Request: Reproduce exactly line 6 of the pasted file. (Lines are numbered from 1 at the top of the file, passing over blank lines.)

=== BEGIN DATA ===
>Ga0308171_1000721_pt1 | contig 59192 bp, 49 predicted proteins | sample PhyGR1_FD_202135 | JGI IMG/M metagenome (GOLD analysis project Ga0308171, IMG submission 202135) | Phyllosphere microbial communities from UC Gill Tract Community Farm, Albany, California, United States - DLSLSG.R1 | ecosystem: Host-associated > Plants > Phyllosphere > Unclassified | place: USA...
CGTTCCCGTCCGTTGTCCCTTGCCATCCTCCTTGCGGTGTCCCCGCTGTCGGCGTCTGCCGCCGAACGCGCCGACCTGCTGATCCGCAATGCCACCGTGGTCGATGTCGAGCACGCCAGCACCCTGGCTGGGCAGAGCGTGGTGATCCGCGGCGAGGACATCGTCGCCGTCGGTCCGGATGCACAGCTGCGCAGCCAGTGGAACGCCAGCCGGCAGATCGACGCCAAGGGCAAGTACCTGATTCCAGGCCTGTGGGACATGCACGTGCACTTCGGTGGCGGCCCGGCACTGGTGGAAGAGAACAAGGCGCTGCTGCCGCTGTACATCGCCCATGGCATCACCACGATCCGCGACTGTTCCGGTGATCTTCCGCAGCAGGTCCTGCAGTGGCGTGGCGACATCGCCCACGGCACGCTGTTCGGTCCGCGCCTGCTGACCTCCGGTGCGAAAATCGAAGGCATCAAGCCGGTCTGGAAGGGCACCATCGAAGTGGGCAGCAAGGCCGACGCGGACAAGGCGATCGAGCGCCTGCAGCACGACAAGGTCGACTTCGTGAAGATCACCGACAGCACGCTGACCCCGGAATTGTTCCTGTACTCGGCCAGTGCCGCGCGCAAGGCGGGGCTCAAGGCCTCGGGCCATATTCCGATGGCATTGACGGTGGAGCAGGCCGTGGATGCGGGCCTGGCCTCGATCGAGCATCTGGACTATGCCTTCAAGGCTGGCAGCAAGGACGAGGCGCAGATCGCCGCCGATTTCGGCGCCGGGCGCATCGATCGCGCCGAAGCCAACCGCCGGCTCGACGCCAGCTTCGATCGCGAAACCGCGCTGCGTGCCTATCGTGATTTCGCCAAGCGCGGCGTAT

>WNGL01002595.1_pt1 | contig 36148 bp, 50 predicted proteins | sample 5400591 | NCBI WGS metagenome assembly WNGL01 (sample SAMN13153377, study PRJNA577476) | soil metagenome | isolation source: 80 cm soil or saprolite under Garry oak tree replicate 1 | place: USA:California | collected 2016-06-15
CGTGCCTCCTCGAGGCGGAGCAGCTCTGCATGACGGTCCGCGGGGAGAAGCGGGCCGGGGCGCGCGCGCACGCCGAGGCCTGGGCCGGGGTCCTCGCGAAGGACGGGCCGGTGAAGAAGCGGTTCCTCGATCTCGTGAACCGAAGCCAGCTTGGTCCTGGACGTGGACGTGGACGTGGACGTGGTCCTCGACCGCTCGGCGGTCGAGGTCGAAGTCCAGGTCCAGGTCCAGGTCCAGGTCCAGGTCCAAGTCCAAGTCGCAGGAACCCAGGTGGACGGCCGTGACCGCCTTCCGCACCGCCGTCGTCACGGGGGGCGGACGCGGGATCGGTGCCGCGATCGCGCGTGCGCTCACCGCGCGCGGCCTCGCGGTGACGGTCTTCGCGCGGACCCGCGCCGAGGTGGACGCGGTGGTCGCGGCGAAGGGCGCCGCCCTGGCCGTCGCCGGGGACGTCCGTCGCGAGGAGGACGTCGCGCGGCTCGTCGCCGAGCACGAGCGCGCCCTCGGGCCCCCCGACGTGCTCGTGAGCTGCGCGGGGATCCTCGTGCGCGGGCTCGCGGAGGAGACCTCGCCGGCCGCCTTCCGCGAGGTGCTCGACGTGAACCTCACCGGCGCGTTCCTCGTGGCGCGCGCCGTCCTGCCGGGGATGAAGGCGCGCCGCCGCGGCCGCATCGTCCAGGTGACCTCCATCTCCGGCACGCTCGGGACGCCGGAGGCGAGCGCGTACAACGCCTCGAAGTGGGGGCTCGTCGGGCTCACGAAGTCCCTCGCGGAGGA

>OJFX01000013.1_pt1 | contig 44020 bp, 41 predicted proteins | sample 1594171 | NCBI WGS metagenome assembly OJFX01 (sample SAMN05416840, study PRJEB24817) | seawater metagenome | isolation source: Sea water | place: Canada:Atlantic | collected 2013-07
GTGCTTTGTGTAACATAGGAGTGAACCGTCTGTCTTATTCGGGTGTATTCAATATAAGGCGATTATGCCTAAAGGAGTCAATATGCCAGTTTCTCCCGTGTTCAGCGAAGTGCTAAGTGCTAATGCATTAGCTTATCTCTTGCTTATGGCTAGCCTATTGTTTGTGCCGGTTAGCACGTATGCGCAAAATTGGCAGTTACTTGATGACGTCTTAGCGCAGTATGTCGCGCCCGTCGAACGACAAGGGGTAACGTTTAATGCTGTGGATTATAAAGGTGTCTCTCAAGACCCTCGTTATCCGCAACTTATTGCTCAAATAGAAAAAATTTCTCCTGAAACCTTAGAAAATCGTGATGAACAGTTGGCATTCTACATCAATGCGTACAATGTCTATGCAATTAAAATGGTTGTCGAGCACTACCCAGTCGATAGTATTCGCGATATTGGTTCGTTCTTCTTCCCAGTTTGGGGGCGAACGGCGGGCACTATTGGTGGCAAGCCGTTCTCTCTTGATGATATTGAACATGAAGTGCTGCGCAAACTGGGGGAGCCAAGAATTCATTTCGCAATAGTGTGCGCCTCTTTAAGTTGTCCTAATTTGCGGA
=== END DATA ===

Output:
GTGCTTTGTGTAACATAGGAGTGAACCGTCTGTCTTATTCGGGTGTATTCAATATAAGGCGATTATGCCTAAAGGAGTCAATATGCCAGTTTCTCCCGTGTTCAGCGAAGTGCTAAGTGCTAATGCATTAGCTTATCTCTTGCTTATGGCTAGCCTATTGTTTGTGCCGGTTAGCACGTATGCGCAAAATTGGCAGTTACTTGATGACGTCTTAGCGCAGTATGTCGCGCCCGTCGAACGACAAGGGGTAACGTTTAATGCTGTGGATTATAAAGGTGTCTCTCAAGACCCTCGTTATCCGCAACTTATTGCTCAAATAGAAAAAATTTCTCCTGAAACCTTAGAAAATCGTGATGAACAGTTGGCATTCTACATCAATGCGTACAATGTCTATGCAATTAAAATGGTTGTCGAGCACTACCCAGTCGATAGTATTCGCGATATTGGTTCGTTCTTCTTCCCAGTTTGGGGGCGAACGGCGGGCACTATTGGTGGCAAGCCGTTCTCTCTTGATGATATTGAACATGAAGTGCTGCGCAAACTGGGGGAGCCAAGAATTCATTTCGCAATAGTGTGCGCCTCTTTAAGTTGTCCTAATTTGCGGA